Full Bench rules on BI exclusions
AILA President’s message – Cameron Roberts
The NSW Court of Appeal Full Bench has ruled against insurers in a business interruption test case that will have ramifications across the industry.
As Resolve was in the production stages, the five Full Bench judges’ decision was announced.
The ICA’s test case, lodged in consultation with the Australian Financial Complaints Authority (AFCA), consisted of two separate small business claims lodged with AFCA as part of its dispute resolution process.
The court found Covid-19 was not “declared to be a quarantinable disease under the Quarantine Act 1908 (Cth) and subsequent amendments”, so was not excluded from the disease benefit clauses.
They found the words “and subsequent amendments” did not extend to or include the Biosecurity Act, which was a separate Act.
Chief Justice Tom Bathurst and Justice Virginia Bell said the words “and subsequent amendments” should be given their ordinary meaning, “which is unambiguous and does not extend to a new enactment replacing the Quarantine Act and its particular mechanism for identifying, by declaration, certain diseases as serious and contagious”.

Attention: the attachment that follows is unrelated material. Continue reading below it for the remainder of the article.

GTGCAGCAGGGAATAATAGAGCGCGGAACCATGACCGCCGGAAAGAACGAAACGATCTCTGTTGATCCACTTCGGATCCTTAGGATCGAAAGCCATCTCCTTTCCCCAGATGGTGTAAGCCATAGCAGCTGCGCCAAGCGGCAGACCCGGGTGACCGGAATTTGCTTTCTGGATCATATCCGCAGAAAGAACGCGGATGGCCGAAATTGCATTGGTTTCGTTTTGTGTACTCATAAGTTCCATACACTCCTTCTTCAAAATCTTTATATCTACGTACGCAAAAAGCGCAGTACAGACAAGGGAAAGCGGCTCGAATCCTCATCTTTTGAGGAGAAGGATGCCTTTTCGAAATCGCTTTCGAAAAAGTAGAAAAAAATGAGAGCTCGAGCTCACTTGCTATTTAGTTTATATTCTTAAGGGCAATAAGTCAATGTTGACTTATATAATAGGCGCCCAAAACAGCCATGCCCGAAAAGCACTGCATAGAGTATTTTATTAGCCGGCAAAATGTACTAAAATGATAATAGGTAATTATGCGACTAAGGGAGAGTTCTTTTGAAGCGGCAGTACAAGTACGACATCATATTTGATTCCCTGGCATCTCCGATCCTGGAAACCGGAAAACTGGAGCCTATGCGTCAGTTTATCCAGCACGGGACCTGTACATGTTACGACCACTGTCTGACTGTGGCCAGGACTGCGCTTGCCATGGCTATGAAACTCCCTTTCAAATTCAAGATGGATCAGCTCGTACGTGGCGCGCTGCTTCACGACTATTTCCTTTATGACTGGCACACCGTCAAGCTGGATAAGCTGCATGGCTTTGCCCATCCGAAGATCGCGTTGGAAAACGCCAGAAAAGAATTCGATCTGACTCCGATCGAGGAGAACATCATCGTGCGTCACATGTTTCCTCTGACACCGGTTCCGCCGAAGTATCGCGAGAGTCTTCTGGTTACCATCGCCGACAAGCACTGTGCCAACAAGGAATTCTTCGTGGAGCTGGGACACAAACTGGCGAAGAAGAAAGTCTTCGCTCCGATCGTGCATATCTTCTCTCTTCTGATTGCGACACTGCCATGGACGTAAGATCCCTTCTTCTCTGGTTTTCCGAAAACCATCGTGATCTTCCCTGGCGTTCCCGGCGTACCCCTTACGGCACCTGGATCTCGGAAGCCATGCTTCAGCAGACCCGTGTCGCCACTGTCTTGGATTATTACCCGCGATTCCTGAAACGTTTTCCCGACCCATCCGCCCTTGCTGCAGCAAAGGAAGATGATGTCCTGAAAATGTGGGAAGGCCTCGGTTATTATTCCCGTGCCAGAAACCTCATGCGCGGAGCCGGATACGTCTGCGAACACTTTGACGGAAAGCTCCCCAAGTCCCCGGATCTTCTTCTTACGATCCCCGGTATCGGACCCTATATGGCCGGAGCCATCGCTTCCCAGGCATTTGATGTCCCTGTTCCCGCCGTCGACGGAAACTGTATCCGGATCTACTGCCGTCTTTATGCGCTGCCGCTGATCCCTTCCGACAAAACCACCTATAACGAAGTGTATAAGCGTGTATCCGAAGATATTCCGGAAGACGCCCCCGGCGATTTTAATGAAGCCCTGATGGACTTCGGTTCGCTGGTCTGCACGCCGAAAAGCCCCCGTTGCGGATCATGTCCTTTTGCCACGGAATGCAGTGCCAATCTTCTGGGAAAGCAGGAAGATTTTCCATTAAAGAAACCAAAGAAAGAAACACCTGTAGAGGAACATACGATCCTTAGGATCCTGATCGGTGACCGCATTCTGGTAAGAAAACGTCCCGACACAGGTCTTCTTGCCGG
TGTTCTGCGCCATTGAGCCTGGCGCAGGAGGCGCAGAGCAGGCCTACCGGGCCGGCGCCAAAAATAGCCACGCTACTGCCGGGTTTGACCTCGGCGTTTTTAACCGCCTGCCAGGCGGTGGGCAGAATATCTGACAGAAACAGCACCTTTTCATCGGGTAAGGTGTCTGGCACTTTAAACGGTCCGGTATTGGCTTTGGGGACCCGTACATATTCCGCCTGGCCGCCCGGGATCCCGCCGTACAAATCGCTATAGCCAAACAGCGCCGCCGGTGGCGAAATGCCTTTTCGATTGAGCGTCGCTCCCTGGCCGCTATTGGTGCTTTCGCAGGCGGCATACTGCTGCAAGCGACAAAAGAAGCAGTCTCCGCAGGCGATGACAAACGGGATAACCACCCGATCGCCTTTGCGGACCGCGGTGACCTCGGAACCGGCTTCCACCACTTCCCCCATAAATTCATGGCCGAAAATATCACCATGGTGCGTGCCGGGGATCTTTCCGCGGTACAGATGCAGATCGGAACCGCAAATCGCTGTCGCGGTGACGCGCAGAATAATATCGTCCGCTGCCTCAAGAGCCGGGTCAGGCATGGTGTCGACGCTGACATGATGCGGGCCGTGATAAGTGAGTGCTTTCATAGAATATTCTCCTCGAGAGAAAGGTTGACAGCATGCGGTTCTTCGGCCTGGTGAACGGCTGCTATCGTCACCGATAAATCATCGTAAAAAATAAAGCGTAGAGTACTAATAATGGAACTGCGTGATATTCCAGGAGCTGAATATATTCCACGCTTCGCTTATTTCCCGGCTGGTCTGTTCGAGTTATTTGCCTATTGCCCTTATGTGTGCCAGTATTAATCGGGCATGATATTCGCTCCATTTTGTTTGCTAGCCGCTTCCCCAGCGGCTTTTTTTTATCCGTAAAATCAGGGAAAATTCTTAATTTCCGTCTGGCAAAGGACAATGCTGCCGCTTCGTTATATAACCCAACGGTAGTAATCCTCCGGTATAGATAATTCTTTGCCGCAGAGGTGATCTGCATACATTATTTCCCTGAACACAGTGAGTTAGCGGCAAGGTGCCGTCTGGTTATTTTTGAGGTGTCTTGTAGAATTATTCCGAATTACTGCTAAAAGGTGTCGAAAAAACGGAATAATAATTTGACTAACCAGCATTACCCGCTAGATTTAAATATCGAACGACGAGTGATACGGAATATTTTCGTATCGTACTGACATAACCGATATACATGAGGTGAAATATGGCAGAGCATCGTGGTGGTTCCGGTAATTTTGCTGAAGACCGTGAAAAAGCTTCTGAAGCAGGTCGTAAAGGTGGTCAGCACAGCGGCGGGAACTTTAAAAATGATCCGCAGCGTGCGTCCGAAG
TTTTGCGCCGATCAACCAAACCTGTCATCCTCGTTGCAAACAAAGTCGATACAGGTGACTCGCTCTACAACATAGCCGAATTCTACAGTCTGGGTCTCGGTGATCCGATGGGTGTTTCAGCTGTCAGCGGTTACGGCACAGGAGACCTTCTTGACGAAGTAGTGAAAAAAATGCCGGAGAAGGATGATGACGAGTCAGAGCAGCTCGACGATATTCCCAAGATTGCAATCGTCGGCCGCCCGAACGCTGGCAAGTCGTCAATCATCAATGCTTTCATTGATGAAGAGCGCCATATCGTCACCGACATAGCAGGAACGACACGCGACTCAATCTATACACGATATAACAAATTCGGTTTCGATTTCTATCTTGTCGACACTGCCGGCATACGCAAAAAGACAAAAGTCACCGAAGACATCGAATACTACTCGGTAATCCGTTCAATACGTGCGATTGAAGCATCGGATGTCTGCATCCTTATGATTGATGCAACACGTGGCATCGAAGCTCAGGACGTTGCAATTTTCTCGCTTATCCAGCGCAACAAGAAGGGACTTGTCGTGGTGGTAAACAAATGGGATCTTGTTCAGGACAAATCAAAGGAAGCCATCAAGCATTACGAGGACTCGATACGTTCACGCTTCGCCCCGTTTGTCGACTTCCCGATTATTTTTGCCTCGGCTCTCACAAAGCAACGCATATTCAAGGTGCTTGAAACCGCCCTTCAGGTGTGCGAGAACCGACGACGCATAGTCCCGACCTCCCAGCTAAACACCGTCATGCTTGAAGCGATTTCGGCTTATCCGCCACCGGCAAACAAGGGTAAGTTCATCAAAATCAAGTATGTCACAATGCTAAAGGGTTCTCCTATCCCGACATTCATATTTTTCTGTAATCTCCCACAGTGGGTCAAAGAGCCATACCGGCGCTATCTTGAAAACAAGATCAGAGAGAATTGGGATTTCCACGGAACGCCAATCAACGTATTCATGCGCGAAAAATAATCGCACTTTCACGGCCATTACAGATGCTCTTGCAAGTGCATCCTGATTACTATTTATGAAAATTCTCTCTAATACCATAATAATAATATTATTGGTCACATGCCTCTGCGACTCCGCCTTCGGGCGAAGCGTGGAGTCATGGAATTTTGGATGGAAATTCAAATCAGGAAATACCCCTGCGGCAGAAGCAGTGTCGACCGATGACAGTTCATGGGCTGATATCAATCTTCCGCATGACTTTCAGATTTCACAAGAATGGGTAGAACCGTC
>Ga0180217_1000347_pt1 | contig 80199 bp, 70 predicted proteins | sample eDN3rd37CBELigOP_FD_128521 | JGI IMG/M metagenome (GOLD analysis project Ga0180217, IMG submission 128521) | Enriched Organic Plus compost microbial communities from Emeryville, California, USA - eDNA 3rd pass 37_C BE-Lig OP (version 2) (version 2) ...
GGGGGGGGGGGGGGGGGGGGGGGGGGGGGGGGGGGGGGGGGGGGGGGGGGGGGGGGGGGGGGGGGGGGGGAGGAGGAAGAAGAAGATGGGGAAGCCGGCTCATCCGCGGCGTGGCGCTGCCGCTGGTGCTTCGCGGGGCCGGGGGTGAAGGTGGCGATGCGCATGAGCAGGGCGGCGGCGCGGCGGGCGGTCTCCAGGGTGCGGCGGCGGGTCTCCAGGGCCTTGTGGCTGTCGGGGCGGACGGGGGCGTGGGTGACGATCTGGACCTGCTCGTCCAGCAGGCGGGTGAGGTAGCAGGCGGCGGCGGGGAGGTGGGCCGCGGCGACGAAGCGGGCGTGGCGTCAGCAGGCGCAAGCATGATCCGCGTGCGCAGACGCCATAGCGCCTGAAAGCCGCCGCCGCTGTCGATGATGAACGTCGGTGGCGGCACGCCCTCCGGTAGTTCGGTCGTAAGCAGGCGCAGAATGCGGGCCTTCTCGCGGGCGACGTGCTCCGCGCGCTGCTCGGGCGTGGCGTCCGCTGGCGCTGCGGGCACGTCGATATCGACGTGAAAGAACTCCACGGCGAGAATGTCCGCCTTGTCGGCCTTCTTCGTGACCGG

The court found the Acts Interpretation Act 1901 (Cth) did not support the insurers’ argument, either directly or by analogy. “That Act concerns statutory, as opposed to contractual, construction.”
CJ Bathurst and Justice Bell said: “Orthodox principles of contractual construction are not so flexible as to permit ‘declared to be a quarantinable disease under the Quarantine Act’ to be read as ‘determined to be a listed human disease under the Biosecurity Act’.”
Justice David Hammerschlag said: “The natural and ordinary meaning of the words in the disease benefit clauses do not involve an absurdity sufficient to justify a conclusion that the language should not be given effect. Notwithstanding the repeal of the Quarantine Act, the clauses still have a sensible, albeit limited, operation in respect of diseases declared under that Act at the time of its repeal. That result might be regarded as uncommercial, but it is not absurd.”
ASIC had previously told insurers to have plans in place to respond, if the decision went against them. Read more here.